There is a lot of uncertainty surrounding the April 20 explosion on the Deepwater Horizon. The precise volume of oil and natural gas escaping from the ruptured well is the subject of debate, as is the size of the slick on the surface of the water. The volume and potential impact of the sub-surface oil is another question. Just how damaging the spill will be to those who work the coastal waters for a living and to those of us who consume the seafood they provide is an additional mystery, though just about everyone agrees that the situation is dire.
According to the Louisiana Seafood Promotion Board, the total economic impact of Louisiana’s seafood industry is approximately $2.4 billion annually. The board breaks that number down, in part, as follows: there are 1,000 crawfish farmers and an additional 800 commercial fishermen catching wild bugs who together bring in about 110 million pounds of crawfish every year, with an economic impact of $120 million. Of oysters caught in the United States, 70 percent come from the Gulf Coast. The bivalves have an economic impact of $317 million annually, and they provide jobs for 3,565 people. Fishing for and processing crabs account for 3,289 jobs and $293 million annually. Shrimp caught in our waters mean work for 14,384 people and bring in $1.3 billion dollars every year. That’s not even counting alligators, which I consider mythical creatures akin to unicorns but which the board says provide employment for half as many people as the NOPD and bring in $104 million each year. (The board has no figures for the unicorn harvest.)
On Tuesday afternoon I spoke to Joe Lafont, who worked a double-rigger in the Gulf catching shrimp for 10 years and now captains the Mandy Lynn, a smaller vessel that operates inside Barataria Bay. That area, and many others, remains open to the folks who make their living on the water. As of this writing, approximately 19 percent of federal waters in the Gulf of Mexico are closed to fishing. Ten of Louisiana’s 28 oyster areas are closed at the moment, but there is grave concern that as the oil moves ashore, more will be closed.
Lafont told me that right now, the shrimp he harvests from the brackish waters of Bayou Dupont and Bay Round are as plentiful as ever, though the early start to the season means that most of his catch are small. The price he’s getting is good now, too; in fact, it’s the best in years. Last year he could sell small shrimp for 45 cents per pound, and he’s now getting 85 cents.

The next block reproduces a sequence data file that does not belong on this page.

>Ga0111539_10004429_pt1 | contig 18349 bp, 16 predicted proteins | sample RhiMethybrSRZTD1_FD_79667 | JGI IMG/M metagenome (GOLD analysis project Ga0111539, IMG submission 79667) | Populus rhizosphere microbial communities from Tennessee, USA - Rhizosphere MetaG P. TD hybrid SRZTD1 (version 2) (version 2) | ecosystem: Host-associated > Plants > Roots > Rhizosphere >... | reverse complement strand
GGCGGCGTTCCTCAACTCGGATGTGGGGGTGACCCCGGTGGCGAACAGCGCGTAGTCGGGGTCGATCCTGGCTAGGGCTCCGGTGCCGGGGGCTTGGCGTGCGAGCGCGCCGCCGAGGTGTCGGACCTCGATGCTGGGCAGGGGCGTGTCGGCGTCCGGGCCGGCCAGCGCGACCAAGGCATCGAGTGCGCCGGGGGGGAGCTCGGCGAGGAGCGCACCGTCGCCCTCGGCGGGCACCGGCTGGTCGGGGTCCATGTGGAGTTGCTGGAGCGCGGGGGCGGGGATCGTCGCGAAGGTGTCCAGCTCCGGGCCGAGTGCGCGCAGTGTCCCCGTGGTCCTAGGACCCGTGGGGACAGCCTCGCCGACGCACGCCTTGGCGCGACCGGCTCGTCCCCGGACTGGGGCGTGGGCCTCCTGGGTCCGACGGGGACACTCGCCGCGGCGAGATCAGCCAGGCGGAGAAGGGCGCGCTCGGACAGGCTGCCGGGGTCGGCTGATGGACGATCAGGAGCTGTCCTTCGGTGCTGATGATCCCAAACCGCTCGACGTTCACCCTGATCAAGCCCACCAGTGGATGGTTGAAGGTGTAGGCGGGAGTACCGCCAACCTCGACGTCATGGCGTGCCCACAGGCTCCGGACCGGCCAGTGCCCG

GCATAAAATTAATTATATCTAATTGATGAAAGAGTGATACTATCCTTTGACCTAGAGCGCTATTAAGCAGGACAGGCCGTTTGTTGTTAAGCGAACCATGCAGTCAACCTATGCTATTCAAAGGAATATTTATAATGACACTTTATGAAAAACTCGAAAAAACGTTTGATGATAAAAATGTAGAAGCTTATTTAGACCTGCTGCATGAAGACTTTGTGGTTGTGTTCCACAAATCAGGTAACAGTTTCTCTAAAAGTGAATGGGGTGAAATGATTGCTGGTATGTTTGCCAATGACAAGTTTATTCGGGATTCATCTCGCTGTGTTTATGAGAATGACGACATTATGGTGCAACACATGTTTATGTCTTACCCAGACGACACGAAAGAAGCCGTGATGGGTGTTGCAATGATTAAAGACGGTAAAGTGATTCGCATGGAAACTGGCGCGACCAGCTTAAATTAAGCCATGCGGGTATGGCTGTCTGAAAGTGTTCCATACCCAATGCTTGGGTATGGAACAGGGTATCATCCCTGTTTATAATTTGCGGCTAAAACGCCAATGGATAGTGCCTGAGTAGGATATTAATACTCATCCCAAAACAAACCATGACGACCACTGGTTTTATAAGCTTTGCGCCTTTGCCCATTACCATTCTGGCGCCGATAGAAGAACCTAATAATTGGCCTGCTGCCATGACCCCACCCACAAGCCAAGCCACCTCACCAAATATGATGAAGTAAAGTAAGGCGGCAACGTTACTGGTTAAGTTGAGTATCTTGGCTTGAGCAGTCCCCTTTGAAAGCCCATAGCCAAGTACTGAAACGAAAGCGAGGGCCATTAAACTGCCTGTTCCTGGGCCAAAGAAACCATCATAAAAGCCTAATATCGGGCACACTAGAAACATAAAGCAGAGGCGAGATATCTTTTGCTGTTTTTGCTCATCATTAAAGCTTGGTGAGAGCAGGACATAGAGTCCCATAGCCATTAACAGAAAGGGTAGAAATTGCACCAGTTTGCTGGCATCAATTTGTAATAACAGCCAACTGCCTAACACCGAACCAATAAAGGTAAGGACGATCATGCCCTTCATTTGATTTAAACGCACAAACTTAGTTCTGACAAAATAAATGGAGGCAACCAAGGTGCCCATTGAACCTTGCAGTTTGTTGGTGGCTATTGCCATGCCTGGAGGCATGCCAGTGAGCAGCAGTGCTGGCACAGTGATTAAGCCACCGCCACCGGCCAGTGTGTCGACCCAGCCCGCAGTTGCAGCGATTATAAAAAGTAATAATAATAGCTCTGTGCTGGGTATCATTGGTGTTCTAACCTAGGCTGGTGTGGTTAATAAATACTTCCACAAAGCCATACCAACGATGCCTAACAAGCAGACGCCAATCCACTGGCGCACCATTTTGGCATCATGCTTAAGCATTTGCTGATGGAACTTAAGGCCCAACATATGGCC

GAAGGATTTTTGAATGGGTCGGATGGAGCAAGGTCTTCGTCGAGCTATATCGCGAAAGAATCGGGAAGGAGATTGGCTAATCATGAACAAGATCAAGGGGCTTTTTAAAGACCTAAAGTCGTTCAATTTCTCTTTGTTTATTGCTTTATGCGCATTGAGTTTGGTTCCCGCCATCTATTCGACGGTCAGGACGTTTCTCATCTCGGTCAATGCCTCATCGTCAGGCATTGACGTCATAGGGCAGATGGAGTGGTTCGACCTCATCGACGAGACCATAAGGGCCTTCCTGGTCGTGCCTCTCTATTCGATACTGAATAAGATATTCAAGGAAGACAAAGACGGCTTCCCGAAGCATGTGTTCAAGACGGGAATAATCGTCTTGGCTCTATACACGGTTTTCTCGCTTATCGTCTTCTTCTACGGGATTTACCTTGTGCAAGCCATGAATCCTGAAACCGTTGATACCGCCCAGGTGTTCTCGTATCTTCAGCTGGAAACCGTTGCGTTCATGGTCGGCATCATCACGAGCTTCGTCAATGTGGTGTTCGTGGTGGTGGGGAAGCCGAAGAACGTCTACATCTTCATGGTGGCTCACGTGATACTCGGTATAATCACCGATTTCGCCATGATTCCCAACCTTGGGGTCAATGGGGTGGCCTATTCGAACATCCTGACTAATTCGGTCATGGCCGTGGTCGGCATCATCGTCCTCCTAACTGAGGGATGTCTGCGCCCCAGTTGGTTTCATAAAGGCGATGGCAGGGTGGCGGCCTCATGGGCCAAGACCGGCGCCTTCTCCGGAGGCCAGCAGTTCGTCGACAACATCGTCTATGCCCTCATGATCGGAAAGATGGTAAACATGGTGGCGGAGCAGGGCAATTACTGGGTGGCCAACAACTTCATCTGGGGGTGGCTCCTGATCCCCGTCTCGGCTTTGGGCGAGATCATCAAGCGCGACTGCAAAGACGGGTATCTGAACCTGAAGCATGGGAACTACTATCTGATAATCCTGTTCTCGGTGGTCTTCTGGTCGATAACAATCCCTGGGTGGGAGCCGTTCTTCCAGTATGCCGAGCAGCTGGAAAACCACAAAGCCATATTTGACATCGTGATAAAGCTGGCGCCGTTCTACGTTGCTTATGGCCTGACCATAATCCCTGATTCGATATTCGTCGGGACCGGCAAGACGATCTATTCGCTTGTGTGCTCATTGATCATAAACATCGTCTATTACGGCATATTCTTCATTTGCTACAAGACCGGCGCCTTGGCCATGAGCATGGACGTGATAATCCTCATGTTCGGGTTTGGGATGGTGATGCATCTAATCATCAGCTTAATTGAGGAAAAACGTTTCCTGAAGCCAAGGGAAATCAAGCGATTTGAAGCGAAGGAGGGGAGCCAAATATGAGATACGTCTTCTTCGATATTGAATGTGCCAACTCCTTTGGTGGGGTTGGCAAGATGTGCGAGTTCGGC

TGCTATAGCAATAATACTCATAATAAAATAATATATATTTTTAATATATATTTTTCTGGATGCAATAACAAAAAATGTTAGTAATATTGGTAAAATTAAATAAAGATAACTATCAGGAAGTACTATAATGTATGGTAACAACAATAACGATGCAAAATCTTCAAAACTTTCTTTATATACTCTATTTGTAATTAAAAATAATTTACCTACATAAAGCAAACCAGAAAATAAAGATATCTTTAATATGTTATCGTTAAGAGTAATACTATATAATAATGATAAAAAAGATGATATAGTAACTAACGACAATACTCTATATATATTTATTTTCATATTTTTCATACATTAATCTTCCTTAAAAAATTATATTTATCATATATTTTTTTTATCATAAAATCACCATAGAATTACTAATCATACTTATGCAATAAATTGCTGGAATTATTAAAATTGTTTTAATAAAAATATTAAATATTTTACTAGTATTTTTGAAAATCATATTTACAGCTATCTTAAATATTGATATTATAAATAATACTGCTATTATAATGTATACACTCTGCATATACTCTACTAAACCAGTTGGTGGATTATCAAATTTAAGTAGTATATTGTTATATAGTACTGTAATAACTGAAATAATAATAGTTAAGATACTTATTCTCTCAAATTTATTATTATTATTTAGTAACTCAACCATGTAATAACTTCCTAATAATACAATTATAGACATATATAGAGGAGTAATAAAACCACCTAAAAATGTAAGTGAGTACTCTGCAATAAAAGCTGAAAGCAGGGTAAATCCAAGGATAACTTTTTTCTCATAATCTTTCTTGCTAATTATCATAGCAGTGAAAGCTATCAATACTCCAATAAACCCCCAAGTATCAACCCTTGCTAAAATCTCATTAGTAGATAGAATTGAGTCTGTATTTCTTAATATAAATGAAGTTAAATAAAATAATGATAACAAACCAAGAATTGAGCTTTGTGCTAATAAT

But that price increase comes with a concern. Joe was boiling crabs last week and offered some to a passerby. The man, Joe said, told him, “Oh, no, man, we ain’t eating no crabs now.” Anecdotal evidence from outside of Louisiana suggests that the reputation of Louisiana and Gulf Coast seafood, once unimpeachable, is in jeopardy. It’s bad enough that locals would be hesitant to eat seafood from our waters; the concern for the Louisiana seafood industry is that consumers across the country will be similarly reluctant.
Until the recent troubles, the Louisiana provenance of fish, shellfish and bivalves was an undeniably positive characteristic. “Product of Louisiana” was used in marketing, and the superior flavor, freshness and quality of seafood from our waters was widely recognized. But good reputations can be fleeting, and though high prices for those who can still harvest seafood are appealing in the short term, if the reputation of Louisiana seafood takes a hit, those prices won’t last.
With the spread of oil apparently widening and with some oil reaching our coastal marshes, it’s no surprise that the NOAA Fisheries Service has started to widen the area forbidden to fishermen in the Gulf. The Louisiana Department of Wildlife and Fisheries has a policy for closing fishing areas on a precautionary basis when it receives reports from field biologists and trajectory models from NOAA:
Once reports of oil are received, LDWF initiates a field survey and immediate seafood testing in the suspected areas. Closures are subsequently made with the intent to be as safe as possible, while not closing any fishing areas unnecessarily. As test results come back clearing the area, the affected waters are then reopened.